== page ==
Articles > History of Hangul, the Korean alphabetby Alexis Ulrich
A bit of history
When Sejong the Great, fourth king of the Joseon dynasty, came to power in 1418, Korean is practically an oral language for the majority of Koreans. Indeed, the aristocracy and the administration use classical Chinese characters (hanmun) to write it, while the middle classes use Chinese characters to phonetically transcribe Korean, the idu script, the two systems being incompatible.
Even today, 1807 basic Chinese characters (the hanjas) are taught between middle school and high school, while Hangul has only 14 consonants and 10 vowels, called jamos (자모), to which we need to add 5 double consonants, 11 compound vowels, and 11 consonant clusters if we want to be comprehensive, so 40 letters in total.
But let’s go back to 1446, when Sejong published his work “Correct sounds for the instruction of the people”, written in classical Chinese, where he described the script of the same name, the Hunmin Jeongeum (훈민정음). He invents this alphabet alone, which he will be reproached by the scholars of his court to whom he presents it in 1443, i.e. 3 years before promulgating it. The anniversary of the publication date, October 9, is celebrated as Hangul Day in South Korea, and on January 15 as Chosŏn’gŭl Day in North Korea.
The alphabet itself will not take the name of Hangul until 1912, the term will be invented by linguist Ju Si-gyeong who will work on the standardization of the language. In North Korea, it is called Chosŏn’gŭl, named after the Chosŏn period, another spelling for Joseon.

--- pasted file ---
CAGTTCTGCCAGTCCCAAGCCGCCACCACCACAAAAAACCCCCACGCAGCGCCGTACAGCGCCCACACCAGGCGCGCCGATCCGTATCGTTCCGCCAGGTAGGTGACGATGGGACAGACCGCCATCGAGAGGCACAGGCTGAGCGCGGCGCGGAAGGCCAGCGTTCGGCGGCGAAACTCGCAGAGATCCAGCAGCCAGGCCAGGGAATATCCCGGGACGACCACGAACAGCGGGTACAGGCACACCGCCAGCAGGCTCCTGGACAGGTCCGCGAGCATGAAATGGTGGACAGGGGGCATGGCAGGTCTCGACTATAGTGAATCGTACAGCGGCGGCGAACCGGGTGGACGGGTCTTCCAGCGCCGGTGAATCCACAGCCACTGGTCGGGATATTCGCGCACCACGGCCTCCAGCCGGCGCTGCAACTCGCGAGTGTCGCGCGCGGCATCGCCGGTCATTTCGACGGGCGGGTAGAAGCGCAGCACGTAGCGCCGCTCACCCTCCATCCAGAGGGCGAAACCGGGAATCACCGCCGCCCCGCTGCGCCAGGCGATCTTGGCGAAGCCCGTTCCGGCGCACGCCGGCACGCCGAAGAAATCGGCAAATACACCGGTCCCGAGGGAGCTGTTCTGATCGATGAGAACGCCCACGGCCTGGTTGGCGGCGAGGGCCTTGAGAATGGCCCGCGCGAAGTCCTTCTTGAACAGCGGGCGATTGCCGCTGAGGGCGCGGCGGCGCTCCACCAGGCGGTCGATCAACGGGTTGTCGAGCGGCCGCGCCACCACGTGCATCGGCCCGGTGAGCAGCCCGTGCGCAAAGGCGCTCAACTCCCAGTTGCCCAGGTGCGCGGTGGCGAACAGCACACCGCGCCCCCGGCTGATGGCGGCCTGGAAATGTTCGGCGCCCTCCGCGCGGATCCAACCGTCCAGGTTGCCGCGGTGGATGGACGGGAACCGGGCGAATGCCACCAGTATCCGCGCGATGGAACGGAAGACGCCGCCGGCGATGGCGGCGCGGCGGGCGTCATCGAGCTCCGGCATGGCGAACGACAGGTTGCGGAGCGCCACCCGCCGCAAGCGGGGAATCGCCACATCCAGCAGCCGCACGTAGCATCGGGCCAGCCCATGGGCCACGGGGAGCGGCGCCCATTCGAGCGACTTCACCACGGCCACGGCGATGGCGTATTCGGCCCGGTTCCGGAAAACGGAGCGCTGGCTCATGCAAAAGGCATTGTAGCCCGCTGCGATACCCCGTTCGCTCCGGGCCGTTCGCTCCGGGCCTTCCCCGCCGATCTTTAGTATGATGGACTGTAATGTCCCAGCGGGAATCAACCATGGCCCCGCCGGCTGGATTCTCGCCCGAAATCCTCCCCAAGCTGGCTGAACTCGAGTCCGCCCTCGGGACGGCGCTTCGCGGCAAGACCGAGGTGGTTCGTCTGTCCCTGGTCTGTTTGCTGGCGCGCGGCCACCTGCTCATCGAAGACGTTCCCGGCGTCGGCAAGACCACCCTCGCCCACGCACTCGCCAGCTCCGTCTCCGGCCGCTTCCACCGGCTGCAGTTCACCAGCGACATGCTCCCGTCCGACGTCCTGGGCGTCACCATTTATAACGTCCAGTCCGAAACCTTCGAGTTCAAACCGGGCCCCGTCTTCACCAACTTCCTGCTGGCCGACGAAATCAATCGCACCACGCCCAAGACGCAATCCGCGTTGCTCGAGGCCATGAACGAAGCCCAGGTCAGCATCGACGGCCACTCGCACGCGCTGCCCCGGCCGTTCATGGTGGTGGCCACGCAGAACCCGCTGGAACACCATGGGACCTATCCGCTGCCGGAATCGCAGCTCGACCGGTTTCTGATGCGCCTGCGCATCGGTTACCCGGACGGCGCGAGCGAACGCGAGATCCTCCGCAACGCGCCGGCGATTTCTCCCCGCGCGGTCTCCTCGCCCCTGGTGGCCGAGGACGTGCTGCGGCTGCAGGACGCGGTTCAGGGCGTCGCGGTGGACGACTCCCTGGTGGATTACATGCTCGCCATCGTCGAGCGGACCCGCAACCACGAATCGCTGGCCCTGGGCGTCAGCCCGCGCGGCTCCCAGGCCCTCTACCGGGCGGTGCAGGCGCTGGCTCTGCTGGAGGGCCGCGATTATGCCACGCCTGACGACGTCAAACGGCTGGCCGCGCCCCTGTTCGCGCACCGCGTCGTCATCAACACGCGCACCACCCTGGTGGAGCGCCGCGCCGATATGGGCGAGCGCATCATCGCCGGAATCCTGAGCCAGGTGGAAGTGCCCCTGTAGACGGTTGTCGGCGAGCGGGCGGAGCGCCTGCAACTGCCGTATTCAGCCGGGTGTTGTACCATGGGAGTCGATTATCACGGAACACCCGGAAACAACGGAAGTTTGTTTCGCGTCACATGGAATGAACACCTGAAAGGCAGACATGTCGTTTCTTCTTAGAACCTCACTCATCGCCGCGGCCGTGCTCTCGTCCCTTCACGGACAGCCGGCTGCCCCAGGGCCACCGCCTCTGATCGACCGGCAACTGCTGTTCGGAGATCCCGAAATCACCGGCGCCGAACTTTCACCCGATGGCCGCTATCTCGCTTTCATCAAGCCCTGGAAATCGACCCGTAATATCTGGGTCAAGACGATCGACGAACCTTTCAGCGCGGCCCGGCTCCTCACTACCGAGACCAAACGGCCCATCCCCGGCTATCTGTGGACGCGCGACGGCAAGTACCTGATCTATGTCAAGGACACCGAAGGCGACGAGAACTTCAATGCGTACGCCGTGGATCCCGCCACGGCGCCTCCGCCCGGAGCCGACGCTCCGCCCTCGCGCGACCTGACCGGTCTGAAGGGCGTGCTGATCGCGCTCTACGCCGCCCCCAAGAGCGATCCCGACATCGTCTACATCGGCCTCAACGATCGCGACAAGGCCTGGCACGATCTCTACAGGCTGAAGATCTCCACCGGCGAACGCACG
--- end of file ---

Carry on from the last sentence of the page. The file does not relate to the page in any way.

Consonants and vowels
In this new writing system, the consonant design represents the tongue and mouth and groups them phonetically. We find the velar consonants ㄱ [k] and ㅋ [kʰ], the alveolars ㄴ [n], ㄷ [t], ㅌ [tʰ], and ㄹ [r]/[l], the bilabials ㅁ [m], ㅂ [p], and ㅍ [pʰ], the fricatives ㅅ [s], ㅈ [c] (formerly [ts]), and ㅊ [cʰ], et and the glottals ㅇ [ŋ] and ㅎ [h].
As for the vowels, they are drawn with a horizontal line that represents the Earth (Yin), a dot for the Sun (Yang), which will later evolve into a small horizontal or vertical line, and a vertical line representing Man, a neutral element between the two opposing and complementary forces of Yin and Yang.
A writing grid
Hangeul is both an alphabet and a syllabary: each syllable is constructed with jamos and is positioned in a grid, alternating consonants and vowels.
Here is for example the word Hangul written in Hangul: 한글.
Each word begins with an initial consonant, even though it may be the null consonant hieut which corresponds to a silent h when it begins with a vowel, as it is the case here. Consonants and vowels are alternated in the grid (double consonants and vowels occupy the space of a single letter).
From interdiction to official recognition
In 1504, Yeonsangun, the tenth king of the Joseon dynasty, banned the teaching and use of Hangul when his tyrannical policies led to posters written in this script. However, Hangeul persists in the female population which does not have access to Chinese studies, until the birth of a female novel literature in the XVIIth century.
It is under the occupation of Japan at the end of the XIXth century that modern Korean becomes the official language to replace written Chinese. At the end of the Second World War, Hangul allowed the literacy of the population. But it is only in 1995 that Korean newspapers stop using sinograms.